1985: Warns that abortion in Europe is "demographic suicide"; convenes special bishops' synod to review 20 years since Vatican II.

1986: Condemns apartheid in South Africa; makes historic visit to Rome's synagogue; calls world religious leaders to Assisi to pray for peace; says theologians who propagate dissent violate Catholics' right to true teaching; approves Vatican decision barring U.S. Father Charles E. Curran from teaching as a Catholic theologian.

1987: Opens Marian year and writes encyclical on Mary; approves Vatican documents on beginning-of-life issues, international debt; top-level Vatican meeting called to resolve Catholic-Jewish controversies; second visit to United States is 36th trip abroad.

1988: Approves issuance of Holy See's first public financial report; issues encyclical, "On Social Concerns"; issues letter defending women's equality but saying they cannot be ordained priests; sets up Vatican commission to try reconciling followers of schismatic Archbishop Marcel Lefebvre.

1989: Is widely seen as key figure in collapse of communism in Eastern Europe.

1990: Issues first uniform law code for Eastern Catholic churches; issues global norms for Catholic higher education; approves Vatican instruction on theologians; establishes diplomatic relations with Soviet Union.

1991: Issues encyclical marking 100 years of Catholic social teaching; convenes special European synod to deal with rapid changes in wake of communism's collapse.

1992: Has benign tumor on colon removed; issues official "Catechism of the Catholic Church," first such document since 16th century; receives study acknowledging church erred in condemning Galileo.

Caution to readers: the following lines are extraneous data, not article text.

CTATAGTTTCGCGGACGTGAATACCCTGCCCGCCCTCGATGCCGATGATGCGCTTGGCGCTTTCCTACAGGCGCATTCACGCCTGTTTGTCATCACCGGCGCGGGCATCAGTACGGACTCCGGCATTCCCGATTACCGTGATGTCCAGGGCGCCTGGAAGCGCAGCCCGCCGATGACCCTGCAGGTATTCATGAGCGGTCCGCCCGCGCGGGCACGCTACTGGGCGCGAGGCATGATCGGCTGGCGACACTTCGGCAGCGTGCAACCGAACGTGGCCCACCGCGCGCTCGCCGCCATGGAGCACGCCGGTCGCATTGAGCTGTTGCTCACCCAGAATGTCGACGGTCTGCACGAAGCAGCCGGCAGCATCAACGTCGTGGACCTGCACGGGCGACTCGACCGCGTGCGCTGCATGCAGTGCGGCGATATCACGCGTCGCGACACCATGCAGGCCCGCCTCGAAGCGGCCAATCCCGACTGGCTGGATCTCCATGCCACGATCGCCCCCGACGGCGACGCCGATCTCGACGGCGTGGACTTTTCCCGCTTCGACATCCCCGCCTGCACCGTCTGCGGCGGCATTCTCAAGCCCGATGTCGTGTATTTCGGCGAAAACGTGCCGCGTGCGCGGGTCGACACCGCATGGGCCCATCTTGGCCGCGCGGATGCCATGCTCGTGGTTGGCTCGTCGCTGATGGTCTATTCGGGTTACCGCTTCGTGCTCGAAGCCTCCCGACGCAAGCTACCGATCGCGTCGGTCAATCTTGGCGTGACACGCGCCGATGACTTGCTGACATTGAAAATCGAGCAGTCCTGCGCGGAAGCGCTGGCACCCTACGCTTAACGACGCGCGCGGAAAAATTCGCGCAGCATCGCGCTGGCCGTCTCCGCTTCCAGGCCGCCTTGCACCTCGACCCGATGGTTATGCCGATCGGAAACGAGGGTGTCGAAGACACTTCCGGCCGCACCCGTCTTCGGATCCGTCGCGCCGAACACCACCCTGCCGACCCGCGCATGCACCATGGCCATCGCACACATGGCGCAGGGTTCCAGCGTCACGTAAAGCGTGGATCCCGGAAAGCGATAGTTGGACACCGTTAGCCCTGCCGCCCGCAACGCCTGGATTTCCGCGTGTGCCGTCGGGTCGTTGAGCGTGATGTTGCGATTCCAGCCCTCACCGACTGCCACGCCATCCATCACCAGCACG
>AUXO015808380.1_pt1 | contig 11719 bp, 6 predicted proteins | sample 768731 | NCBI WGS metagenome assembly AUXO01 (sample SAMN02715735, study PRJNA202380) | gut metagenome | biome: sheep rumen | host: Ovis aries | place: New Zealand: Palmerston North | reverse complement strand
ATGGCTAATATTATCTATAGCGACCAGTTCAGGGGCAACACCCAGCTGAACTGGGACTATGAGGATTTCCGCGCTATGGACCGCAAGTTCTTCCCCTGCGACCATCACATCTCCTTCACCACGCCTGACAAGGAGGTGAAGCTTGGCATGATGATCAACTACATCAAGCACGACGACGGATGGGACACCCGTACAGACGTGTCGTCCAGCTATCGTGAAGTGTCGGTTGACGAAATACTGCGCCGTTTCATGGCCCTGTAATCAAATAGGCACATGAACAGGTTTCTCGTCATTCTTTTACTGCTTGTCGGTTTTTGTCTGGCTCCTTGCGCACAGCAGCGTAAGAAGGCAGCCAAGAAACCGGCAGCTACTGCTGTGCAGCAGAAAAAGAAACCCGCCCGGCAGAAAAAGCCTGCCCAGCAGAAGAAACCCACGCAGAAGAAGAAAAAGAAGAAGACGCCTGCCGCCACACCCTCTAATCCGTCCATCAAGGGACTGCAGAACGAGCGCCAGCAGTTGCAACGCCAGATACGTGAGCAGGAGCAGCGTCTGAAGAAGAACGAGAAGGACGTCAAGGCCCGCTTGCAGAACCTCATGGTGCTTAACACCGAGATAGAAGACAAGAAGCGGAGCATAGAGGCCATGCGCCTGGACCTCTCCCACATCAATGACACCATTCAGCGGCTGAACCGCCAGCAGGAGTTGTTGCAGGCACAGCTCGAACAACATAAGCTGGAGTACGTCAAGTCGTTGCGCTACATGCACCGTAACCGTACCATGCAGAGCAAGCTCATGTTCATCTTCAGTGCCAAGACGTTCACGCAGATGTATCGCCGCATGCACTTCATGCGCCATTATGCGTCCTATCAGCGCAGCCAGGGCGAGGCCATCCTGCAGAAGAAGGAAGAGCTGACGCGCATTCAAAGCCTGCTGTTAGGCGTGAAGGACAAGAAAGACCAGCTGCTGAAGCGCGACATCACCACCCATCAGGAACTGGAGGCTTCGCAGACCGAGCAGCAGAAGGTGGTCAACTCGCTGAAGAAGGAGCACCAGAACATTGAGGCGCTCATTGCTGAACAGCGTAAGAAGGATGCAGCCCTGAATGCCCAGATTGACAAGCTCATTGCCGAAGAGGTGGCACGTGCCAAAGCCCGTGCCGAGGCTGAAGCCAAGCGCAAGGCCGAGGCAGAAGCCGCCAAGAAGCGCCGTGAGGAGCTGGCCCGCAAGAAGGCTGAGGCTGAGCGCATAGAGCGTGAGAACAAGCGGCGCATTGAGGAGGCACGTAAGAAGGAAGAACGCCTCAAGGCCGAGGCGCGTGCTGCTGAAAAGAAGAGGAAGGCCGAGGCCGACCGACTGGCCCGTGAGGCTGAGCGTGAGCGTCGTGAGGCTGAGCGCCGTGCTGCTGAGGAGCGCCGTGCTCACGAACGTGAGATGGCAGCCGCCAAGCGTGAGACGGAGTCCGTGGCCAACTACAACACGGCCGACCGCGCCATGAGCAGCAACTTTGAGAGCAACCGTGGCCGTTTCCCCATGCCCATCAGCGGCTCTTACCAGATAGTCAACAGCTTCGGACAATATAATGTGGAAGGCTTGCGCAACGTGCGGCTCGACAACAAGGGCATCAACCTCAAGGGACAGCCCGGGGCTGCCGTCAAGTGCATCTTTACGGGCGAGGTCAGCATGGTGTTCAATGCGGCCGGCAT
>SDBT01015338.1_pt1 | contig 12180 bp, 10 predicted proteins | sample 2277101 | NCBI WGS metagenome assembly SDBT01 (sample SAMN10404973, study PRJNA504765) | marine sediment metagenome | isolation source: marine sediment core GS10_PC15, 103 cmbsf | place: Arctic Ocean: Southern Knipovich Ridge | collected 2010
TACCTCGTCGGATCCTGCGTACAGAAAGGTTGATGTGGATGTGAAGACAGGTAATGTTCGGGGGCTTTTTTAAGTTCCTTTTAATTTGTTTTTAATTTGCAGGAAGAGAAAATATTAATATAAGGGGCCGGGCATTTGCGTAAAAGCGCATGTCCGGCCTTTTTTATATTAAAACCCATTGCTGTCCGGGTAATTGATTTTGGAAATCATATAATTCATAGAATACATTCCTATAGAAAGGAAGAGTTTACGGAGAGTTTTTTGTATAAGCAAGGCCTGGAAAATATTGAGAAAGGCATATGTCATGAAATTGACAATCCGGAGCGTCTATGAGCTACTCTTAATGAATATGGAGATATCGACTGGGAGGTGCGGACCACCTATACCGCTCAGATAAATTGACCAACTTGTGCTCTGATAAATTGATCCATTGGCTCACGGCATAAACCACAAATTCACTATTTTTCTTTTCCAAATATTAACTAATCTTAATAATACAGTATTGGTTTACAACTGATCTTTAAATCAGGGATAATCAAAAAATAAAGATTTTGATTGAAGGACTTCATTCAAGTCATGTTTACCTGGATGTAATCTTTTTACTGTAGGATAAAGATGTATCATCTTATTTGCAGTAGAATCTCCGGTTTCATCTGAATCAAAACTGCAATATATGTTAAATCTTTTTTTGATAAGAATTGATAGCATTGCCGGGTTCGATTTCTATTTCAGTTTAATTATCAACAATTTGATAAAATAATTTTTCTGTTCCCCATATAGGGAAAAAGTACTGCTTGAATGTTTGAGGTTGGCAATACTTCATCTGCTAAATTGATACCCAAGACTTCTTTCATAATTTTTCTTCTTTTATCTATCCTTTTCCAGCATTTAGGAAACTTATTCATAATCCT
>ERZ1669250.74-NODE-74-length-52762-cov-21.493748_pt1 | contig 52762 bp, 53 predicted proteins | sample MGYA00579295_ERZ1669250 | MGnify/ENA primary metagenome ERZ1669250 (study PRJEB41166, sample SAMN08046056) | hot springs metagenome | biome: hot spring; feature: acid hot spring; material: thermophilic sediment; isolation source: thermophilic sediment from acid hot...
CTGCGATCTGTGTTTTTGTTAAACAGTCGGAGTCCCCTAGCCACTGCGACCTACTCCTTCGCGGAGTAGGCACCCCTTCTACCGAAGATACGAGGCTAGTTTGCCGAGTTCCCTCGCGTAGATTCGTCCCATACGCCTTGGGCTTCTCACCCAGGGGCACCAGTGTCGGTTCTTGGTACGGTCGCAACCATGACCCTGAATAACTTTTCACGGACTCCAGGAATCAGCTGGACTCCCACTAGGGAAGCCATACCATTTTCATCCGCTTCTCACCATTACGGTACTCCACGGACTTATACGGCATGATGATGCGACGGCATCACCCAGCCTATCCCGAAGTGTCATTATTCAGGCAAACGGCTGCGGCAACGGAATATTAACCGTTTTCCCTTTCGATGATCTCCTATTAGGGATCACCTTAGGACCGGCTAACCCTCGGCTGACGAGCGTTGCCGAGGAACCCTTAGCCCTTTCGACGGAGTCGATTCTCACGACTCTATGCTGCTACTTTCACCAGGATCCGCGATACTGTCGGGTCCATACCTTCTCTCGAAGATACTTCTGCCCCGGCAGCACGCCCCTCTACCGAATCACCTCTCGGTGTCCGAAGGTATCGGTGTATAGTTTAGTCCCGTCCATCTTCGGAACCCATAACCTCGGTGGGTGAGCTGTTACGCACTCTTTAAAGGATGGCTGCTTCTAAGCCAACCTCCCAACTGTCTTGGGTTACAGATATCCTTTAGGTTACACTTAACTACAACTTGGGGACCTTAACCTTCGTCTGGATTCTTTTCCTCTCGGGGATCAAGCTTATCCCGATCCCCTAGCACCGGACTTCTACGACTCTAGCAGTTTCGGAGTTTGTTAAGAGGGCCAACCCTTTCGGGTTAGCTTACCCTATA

1993: U.S. visit for World Youth Day is his 60th trip abroad; writes first papal encyclical on nature of moral theology.

1994: Declares teaching that women cannot be priests must be held definitively; establishes diplomatic relations with Israel; publishes book, "Crossing the Threshold of Hope"; named Time magazine's "Man of the Year."

1995: Issues major encyclicals on human life, ecumenism.

1996: Urges total ban on nuclear testing, global land mine ban; marks 50 years as priest.

1997: Names St. Therese of Lisieux a doctor of the church; presides at synod for America, one of a series of regional synods.

1998: Historic Cuba visit is 81st trip abroad; starts first permanent Catholic-Muslim dialogue.

1999: Joint Catholic-Lutheran declaration on justification is signed; unseals Holy Door in St. Peter's to start jubilee year 2000.

2000: Presides at numerous jubilee year events in Rome; makes historic visit to Holy Land.

2001: Issues apostolic letter on the new millennium; in Syria, becomes first pope to enter a mosque.

2002: Convenes third interreligious day of peace in Assisi; visit to Toronto for World Youth Day is 97th trip abroad; given honorary citizenship of Rome.

2003: Marks 25th anniversary as pope; beatifies Mother Teresa of Calcutta, one of record number of beatifications and canonizations under his pontificate.

2004: Opens Year of the Eucharist; returns revered saints' relics to Orthodox patriarch of Constantinople; publishes fourth book as pope, "Rise, Let Us Be on Our Way."

2005: Publishes new book, "Memory and Identity: Conversations Between Millenniums"; hospitalized, undergoes tracheotomy.

END